MPAA, RIAA: Kids need to learn 3 Rs – reading, writing and NO RIPPING
Curriculum suggestion: 'Be a creator' not a pirate
A collection of copyright enforcement groups including the Motion Picture Ass. of America and the music label body RIAA want to use school time to teach youngsters about the perils of internet piracy.
First unveiled in September, the plan calls for elementary schoolchildren (up to grade 6, or 12 years old) to be given lessons on copyright infringement and media sharing. Dubbed "Be a Creator," the curriculum is touted as a means for educating students about handling and sharing digital content.
According to co-creators iKeepSafe, the curriculum would include lessons and media presentations as well as handouts aimed at teachers and parents.
"Knowing how to create, collaborate, and share responsibly are twenty-first century skills," the group said. "And, teacher-librarians are the best prepared to teach it."
Backers of the program say that the aim of the plan is to teach students the value of creating and protecting digital content before they are old enough to be seduced into the ranks of the freetards.
"The goal of the curriculum is to introduce age-appropriate concepts to children about artistic creations, including that children can be creators and innovators just like their favorite musicians, actors and artists," said the Center for Copyright Information, a group which helped to build the plan.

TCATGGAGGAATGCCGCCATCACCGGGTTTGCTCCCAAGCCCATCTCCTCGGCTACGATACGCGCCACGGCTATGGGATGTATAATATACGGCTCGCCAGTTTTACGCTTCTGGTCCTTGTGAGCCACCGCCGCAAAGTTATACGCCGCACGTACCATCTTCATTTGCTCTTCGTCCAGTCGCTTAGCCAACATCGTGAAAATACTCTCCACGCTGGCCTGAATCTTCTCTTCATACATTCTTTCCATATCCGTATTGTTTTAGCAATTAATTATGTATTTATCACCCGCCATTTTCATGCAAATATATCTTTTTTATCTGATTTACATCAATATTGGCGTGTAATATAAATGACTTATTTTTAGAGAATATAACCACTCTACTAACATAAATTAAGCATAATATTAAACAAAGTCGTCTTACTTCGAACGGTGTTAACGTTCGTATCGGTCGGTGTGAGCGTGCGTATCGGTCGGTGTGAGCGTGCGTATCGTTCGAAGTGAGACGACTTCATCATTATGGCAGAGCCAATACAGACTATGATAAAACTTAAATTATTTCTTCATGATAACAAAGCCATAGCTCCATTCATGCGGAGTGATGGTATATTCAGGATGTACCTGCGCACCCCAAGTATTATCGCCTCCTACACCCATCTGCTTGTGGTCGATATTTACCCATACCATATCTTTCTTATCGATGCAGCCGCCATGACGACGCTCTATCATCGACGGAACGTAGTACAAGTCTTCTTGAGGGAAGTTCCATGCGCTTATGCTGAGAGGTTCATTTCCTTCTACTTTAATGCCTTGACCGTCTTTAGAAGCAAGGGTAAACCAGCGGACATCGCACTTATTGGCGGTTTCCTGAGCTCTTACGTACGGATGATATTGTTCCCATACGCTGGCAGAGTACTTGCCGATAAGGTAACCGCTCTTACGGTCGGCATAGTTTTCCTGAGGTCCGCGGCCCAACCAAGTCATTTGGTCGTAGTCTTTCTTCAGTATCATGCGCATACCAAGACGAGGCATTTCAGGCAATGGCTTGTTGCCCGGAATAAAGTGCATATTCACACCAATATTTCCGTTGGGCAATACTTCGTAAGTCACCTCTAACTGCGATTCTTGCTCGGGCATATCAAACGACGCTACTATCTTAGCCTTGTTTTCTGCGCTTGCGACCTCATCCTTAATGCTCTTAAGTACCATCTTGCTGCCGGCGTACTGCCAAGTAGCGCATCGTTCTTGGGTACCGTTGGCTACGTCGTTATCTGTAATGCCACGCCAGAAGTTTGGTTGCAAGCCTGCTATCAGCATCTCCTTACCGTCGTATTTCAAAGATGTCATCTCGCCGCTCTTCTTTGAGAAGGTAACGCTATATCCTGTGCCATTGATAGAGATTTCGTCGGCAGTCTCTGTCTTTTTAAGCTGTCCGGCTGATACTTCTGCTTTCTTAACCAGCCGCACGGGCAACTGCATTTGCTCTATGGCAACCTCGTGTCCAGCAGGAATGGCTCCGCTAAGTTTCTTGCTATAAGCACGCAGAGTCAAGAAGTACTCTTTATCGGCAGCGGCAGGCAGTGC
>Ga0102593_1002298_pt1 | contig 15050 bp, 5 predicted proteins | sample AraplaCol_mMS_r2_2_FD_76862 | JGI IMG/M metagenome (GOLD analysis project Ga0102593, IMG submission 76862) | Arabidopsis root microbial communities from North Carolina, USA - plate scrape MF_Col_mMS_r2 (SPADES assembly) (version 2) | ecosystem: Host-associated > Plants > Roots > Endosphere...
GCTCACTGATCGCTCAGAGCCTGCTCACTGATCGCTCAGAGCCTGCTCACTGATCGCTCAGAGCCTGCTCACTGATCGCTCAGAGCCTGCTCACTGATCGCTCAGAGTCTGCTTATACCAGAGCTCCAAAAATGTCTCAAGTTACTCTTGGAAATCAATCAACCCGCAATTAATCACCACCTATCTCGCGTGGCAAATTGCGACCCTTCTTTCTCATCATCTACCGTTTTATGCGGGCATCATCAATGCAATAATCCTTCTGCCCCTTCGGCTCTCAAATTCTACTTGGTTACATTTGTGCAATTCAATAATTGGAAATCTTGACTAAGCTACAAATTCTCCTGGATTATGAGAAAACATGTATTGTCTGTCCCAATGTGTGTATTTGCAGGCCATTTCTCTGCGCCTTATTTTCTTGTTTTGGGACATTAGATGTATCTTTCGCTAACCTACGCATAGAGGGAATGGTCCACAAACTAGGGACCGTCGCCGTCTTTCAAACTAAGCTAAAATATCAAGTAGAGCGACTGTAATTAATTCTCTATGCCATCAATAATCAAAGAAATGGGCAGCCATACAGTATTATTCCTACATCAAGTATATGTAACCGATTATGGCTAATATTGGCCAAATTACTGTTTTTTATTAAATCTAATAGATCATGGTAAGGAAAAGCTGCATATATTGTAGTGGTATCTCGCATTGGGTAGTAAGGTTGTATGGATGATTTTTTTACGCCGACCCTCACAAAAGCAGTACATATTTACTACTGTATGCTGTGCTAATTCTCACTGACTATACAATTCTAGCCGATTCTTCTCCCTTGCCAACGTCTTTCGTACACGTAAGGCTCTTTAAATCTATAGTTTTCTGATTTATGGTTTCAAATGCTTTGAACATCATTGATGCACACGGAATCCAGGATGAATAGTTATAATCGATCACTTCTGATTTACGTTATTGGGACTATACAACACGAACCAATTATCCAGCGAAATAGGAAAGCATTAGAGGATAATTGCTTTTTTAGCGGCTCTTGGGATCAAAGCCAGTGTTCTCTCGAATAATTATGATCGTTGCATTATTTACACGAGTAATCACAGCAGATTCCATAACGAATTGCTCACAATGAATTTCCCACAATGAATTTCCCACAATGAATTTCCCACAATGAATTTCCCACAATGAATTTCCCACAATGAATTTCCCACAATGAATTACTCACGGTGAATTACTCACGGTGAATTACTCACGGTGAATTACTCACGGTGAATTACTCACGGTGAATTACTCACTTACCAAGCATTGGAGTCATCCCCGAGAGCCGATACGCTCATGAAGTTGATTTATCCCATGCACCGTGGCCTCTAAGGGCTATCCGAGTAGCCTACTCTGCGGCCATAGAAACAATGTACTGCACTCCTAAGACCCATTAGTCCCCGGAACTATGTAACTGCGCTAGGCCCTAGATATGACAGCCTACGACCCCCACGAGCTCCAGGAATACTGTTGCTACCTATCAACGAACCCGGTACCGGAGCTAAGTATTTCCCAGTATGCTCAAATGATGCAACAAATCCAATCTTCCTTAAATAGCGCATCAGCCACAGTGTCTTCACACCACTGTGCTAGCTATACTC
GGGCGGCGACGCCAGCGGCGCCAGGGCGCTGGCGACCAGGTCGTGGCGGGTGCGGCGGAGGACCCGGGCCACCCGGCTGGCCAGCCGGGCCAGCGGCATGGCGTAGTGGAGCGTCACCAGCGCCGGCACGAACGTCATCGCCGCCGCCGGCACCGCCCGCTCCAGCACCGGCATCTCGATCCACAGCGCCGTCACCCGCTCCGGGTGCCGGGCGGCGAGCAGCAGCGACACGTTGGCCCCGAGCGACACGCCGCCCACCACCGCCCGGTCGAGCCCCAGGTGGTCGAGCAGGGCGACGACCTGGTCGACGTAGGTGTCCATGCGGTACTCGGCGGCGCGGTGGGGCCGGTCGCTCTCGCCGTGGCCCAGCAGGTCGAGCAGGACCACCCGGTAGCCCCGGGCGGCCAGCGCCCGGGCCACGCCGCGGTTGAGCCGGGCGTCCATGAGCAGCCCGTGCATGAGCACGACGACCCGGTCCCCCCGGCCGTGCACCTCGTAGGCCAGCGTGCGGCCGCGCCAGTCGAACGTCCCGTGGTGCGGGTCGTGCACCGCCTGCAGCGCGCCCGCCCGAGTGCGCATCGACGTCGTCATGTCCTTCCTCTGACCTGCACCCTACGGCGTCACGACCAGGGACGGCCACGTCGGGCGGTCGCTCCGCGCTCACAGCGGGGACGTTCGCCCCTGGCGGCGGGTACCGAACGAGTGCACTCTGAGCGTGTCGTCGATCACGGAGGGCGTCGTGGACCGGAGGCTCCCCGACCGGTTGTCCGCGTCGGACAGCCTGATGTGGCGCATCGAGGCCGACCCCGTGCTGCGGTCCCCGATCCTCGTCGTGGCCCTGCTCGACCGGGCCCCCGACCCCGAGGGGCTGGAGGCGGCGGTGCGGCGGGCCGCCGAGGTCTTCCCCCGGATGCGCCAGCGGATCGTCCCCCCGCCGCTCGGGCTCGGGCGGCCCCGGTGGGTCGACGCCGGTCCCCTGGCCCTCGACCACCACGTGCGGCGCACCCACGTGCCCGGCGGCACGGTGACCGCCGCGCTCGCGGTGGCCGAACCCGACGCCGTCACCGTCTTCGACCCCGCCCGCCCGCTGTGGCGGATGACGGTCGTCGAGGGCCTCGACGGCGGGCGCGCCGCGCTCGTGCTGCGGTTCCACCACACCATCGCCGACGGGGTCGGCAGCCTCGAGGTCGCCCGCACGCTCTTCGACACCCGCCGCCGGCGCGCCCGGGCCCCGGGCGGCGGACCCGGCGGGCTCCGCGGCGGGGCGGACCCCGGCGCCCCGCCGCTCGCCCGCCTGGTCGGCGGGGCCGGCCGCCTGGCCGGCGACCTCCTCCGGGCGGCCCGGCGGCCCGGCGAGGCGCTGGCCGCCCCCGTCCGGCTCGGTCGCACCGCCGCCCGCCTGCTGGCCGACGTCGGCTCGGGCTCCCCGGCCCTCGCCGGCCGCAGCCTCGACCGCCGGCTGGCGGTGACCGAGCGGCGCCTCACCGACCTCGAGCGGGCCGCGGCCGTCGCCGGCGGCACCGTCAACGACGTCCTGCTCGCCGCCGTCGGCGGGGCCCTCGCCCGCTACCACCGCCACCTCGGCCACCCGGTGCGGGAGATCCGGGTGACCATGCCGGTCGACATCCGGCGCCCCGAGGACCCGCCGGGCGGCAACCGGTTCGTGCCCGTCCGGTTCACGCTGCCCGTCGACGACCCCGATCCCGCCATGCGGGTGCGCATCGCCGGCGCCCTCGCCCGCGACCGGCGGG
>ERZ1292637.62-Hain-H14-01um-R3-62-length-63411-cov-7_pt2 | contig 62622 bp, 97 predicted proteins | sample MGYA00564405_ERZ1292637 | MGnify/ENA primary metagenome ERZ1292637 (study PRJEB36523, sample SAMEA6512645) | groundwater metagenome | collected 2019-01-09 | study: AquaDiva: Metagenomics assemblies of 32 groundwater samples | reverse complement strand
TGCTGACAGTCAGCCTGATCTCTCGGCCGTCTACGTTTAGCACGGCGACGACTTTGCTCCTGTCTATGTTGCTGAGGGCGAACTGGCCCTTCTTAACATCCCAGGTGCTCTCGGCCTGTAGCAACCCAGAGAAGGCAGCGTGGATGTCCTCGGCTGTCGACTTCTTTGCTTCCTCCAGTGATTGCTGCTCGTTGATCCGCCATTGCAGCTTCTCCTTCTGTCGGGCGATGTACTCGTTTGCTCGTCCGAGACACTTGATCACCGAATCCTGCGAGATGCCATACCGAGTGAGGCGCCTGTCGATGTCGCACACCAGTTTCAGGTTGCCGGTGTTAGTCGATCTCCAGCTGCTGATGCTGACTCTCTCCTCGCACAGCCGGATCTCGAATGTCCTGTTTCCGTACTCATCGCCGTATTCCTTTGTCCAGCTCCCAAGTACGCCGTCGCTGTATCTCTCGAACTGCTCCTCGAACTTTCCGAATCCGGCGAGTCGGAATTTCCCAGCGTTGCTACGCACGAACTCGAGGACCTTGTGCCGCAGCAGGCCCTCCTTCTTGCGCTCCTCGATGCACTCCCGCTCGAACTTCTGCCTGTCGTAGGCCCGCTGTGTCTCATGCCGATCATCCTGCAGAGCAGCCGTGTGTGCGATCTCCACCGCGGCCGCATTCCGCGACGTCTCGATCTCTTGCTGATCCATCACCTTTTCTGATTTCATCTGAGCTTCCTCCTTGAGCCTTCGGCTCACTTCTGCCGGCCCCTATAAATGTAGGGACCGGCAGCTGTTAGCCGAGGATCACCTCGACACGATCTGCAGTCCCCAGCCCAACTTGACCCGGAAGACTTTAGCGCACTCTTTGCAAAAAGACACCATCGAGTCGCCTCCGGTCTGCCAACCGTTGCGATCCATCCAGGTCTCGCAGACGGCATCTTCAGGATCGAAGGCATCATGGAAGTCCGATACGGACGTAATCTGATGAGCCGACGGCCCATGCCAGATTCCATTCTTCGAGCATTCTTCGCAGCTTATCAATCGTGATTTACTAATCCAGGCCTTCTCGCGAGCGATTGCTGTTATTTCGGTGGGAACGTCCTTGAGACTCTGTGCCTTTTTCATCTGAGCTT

"Ultimately, the curriculum will extend through the twelfth grade, and will explore concepts educational experts agree are more appropriate for teenagers such as the rationale for copyright and important issues like fair use."
The program is not without its critics. The Los Angeles Times notes that the California Teachers Association has been critical of the plan, questioning whether valuable classroom time be spent preaching the ills of illegal downloading and file sharing.
That the plan would be met with skepticism is hardly a surprise given the history of its backers. Both the RIAA and the MPAA have made themselves into villains when it comes to digital rights and data-sharing.
The groups have built reputations for draconian enforcement tactics such as seeking small fortunes from single mothers and strong-arming hugely unpopular legislative efforts such as the infamous SOPA bill.
With such backers, even a well-meaning campaign could draw the ire of the public and face a bumpy-road to implementation. ®